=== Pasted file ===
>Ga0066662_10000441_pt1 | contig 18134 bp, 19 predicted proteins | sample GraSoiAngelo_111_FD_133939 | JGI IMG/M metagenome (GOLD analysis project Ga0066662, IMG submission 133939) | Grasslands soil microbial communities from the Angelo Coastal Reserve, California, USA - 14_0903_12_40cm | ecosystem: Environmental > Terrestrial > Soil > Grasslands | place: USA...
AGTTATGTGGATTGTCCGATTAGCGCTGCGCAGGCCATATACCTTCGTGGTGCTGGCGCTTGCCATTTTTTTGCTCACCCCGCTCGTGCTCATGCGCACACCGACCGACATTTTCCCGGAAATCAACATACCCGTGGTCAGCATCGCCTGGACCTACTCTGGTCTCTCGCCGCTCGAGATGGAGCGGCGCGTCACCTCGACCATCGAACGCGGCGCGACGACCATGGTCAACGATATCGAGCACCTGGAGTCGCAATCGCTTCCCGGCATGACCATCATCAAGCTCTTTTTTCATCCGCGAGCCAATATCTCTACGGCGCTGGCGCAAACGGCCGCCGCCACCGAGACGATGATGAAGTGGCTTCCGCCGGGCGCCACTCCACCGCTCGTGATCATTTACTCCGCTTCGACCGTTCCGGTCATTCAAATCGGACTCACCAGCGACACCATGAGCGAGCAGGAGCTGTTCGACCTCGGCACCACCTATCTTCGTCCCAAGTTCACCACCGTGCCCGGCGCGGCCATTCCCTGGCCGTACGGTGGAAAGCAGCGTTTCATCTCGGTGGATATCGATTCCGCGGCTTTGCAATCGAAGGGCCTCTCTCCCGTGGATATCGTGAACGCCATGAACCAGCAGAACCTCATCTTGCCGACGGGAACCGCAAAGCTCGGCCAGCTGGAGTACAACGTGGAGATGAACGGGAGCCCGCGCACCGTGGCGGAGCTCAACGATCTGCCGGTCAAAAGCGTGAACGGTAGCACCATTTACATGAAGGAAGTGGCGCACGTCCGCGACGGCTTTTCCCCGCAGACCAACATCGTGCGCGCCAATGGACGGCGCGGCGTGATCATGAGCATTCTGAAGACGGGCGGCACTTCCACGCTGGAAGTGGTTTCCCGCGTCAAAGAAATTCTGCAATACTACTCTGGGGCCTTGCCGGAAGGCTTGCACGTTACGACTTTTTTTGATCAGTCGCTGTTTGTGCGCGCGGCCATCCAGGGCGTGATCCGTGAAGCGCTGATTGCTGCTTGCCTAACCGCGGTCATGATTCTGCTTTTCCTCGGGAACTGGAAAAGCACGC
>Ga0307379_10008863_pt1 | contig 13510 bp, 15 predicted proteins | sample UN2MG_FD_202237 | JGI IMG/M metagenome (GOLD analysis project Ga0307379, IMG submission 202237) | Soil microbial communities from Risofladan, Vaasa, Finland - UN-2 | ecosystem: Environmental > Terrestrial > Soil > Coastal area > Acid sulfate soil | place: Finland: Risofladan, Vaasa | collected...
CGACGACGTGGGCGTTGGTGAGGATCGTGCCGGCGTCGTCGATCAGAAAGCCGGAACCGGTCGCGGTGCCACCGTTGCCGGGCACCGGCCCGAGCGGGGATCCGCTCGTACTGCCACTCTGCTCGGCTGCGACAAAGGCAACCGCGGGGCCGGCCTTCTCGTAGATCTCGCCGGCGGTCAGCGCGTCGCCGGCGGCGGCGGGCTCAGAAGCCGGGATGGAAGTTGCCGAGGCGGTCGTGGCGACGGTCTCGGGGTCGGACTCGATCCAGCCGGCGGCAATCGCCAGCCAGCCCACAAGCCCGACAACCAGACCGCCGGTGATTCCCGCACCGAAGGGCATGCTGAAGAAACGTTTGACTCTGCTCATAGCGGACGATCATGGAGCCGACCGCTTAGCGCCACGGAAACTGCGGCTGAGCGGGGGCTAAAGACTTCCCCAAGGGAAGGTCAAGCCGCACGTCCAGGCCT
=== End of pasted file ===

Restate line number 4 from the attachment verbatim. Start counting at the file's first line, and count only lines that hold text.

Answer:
CGACGACGTGGGCGTTGGTGAGGATCGTGCCGGCGTCGTCGATCAGAAAGCCGGAACCGGTCGCGGTGCCACCGTTGCCGGGCACCGGCCCGAGCGGGGATCCGCTCGTACTGCCACTCTGCTCGGCTGCGACAAAGGCAACCGCGGGGCCGGCCTTCTCGTAGATCTCGCCGGCGGTCAGCGCGTCGCCGGCGGCGGCGGGCTCAGAAGCCGGGATGGAAGTTGCCGAGGCGGTCGTGGCGACGGTCTCGGGGTCGGACTCGATCCAGCCGGCGGCAATCGCCAGCCAGCCCACAAGCCCGACAACCAGACCGCCGGTGATTCCCGCACCGAAGGGCATGCTGAAGAAACGTTTGACTCTGCTCATAGCGGACGATCATGGAGCCGACCGCTTAGCGCCACGGAAACTGCGGCTGAGCGGGGGCTAAAGACTTCCCCAAGGGAAGGTCAAGCCGCACGTCCAGGCCT